Texas Cash Back Real Estate
Jill Aylwin - Real Estate Broker, Realtor, MBA
Ph: (281) 334-CASH
Selecting a Contractor: Sources and References
A good place to start your search for a contractor is by asking friends, family members, neighbors, and co-workers for references. Ask about the contractor's expertise, the type of work performed, and how pleased the homeowners were with the results. Ask if they would hire the contractor again.
The National Association of Home Builders (NAHB) and The National Association of the Remodeling Industry (NARI) can provide you with information about their local chapters and members. You can also contact your local Better Business Bureau (BBB) or the appropriate state or local occupational/ professional licensing commission to see if complaints have been filed against a contractor. If so, ask the contractor to explain the situation and how it was resolved. This may tell you a great deal about how the contractor operates.
As you begin planning the project, you may talk informally with several contractors or local workers. You'll then want to continue narrowing your selection until you feel comfortable asking three contractors to bid on your project. You should give all of the contractors the same information about the job. Each bid should include a work write-up and specifications that describe all of the work that will be done and how much it will cost.
You can conduct initial screening over the telephone to eliminate names of contractors who are not well suited for your project. Among the questions to ask:
What is their specialty and how long have they been in business?
Do they have all the necessary licenses required by your state and/or municipality?
Do they periodically take training classes in their specialty and are they a member of a professional organization?
Listen to how the contractor responds to the questions and be wary of those who refuse to provide this information. Also, avoid contractors who work through a post office box and pager instead of using a business address and telephone number. It may be difficult to track them down when you need them.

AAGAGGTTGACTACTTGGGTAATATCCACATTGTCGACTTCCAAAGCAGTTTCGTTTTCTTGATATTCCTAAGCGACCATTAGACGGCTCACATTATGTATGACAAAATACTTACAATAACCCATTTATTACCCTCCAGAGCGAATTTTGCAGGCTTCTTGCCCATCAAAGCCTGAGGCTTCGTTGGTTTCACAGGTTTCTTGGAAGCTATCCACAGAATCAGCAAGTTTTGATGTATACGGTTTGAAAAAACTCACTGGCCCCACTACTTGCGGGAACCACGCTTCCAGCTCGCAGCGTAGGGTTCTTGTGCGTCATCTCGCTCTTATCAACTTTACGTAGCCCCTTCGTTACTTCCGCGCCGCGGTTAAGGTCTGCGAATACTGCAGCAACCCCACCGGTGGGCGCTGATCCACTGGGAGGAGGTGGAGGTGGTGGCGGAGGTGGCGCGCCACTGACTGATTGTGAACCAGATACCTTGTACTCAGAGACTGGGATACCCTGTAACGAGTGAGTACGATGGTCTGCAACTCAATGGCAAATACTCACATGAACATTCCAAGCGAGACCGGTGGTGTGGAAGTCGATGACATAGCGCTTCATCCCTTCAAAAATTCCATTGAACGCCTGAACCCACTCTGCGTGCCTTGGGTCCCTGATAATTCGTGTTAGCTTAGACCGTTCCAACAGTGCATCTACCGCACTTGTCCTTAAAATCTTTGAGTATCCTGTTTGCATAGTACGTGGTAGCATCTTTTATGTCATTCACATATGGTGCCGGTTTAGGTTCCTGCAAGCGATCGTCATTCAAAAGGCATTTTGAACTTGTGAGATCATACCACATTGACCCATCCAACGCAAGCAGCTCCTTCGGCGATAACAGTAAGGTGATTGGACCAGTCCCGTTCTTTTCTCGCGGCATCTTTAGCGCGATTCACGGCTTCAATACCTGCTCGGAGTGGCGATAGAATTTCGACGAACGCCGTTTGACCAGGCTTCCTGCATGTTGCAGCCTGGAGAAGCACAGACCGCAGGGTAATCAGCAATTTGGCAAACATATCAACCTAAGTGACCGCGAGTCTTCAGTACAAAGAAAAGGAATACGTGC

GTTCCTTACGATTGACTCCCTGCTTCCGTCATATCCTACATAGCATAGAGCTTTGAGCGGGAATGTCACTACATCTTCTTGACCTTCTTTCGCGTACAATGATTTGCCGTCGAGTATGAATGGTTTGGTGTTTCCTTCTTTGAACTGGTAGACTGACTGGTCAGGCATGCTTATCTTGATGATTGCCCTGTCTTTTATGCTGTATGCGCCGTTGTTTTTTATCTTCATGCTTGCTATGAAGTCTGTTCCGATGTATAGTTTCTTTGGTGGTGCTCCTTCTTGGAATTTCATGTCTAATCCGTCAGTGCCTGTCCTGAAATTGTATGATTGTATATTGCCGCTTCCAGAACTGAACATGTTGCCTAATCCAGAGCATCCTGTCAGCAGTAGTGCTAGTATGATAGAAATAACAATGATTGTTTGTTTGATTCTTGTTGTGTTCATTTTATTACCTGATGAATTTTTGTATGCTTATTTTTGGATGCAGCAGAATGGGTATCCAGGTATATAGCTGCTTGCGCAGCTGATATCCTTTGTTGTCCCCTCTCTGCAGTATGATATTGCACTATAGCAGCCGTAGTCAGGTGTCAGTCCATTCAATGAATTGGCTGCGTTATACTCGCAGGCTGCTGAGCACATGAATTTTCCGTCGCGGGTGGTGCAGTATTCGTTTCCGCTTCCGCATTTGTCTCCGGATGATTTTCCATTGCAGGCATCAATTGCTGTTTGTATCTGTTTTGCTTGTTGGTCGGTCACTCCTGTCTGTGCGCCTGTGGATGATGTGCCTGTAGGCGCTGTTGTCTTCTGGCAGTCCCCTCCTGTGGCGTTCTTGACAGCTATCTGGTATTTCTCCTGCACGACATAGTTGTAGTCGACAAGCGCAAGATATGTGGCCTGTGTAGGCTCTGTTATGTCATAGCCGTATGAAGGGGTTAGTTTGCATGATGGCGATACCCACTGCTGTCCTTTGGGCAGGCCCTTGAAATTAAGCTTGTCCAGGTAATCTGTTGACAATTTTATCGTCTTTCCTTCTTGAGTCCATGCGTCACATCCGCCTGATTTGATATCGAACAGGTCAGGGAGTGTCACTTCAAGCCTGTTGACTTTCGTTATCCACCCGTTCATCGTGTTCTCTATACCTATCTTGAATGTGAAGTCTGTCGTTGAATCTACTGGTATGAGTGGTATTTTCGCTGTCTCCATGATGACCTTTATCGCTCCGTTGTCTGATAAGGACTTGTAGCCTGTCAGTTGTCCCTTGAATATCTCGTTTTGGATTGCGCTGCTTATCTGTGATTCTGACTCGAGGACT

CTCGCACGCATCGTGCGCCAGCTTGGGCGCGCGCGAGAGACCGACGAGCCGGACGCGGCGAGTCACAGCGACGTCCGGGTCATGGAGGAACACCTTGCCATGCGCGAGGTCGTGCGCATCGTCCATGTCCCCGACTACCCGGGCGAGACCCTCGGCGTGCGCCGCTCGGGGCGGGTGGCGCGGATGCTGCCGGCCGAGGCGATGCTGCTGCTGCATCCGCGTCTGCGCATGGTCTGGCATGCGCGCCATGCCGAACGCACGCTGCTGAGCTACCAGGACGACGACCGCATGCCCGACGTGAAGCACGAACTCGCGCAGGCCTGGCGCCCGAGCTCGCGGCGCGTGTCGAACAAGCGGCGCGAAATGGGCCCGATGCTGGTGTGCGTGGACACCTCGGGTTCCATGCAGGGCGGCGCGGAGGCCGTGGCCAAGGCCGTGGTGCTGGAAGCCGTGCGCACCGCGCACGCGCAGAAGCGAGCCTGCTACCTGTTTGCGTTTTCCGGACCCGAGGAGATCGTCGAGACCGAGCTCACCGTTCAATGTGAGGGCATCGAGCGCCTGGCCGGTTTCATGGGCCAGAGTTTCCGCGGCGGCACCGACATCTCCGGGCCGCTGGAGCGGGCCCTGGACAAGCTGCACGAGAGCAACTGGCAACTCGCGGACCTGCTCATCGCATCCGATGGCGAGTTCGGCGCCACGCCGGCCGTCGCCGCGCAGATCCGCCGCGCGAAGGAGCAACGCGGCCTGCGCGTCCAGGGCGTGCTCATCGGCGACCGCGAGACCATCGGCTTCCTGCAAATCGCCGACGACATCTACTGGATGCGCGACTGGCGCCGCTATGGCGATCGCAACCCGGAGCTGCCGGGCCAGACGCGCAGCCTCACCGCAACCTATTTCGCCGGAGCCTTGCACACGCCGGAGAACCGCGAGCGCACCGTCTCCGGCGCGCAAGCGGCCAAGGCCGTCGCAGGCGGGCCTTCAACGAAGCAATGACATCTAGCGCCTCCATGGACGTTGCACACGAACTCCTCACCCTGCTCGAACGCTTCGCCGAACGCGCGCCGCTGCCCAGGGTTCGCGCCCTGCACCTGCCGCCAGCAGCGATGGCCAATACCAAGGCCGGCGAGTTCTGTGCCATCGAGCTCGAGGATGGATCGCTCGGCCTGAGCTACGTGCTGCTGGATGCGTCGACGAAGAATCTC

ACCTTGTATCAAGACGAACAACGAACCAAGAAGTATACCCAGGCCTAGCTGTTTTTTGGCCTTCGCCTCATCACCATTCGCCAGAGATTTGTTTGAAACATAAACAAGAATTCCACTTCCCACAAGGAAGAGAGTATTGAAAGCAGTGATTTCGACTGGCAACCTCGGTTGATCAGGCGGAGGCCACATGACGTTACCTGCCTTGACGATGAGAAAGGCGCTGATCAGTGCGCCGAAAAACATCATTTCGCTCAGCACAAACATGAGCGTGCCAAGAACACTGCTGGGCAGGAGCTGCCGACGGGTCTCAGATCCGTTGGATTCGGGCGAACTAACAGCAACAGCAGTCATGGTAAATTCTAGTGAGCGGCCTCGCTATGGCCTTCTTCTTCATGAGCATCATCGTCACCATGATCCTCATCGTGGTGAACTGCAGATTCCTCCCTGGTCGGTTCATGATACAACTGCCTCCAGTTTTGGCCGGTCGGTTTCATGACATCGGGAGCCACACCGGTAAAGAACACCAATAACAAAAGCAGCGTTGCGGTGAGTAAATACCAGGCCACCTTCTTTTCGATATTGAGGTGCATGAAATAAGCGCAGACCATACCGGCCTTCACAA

Once you have a short list of contractors, schedule meetings at your home to discuss the project. Look for a contractor who takes the time to walk through the house, makes suggestions about how to approach the project, and is comfortable working within your budget.
Ask each contractor for three references from homeowners who have had similar projects completed. Call the references and ask if you can see the work. Also, confirm that the work the contractor performed for them indeed is similar to the work you are having done, and ask whether they had any problems or surprises during the project and how they were resolved.
Make sure the contractor has liability and workmen's compensation insurance coverage. The contractor should provide you with a statement from an insurance company that lists the coverage amounts or a means of contacting the agent. In addition, ask for proof of any licensing or bonding required in your area.
Finally, you may want to check with the Better Business Bureau and the appropriate state or local agencies to determine if any complaints have been filed against the contractor, and, if so, the nature of the complaints. You can also check licensing requirements with the state or local agencies and verify that the contractor is properly licensed for the work to be performed.
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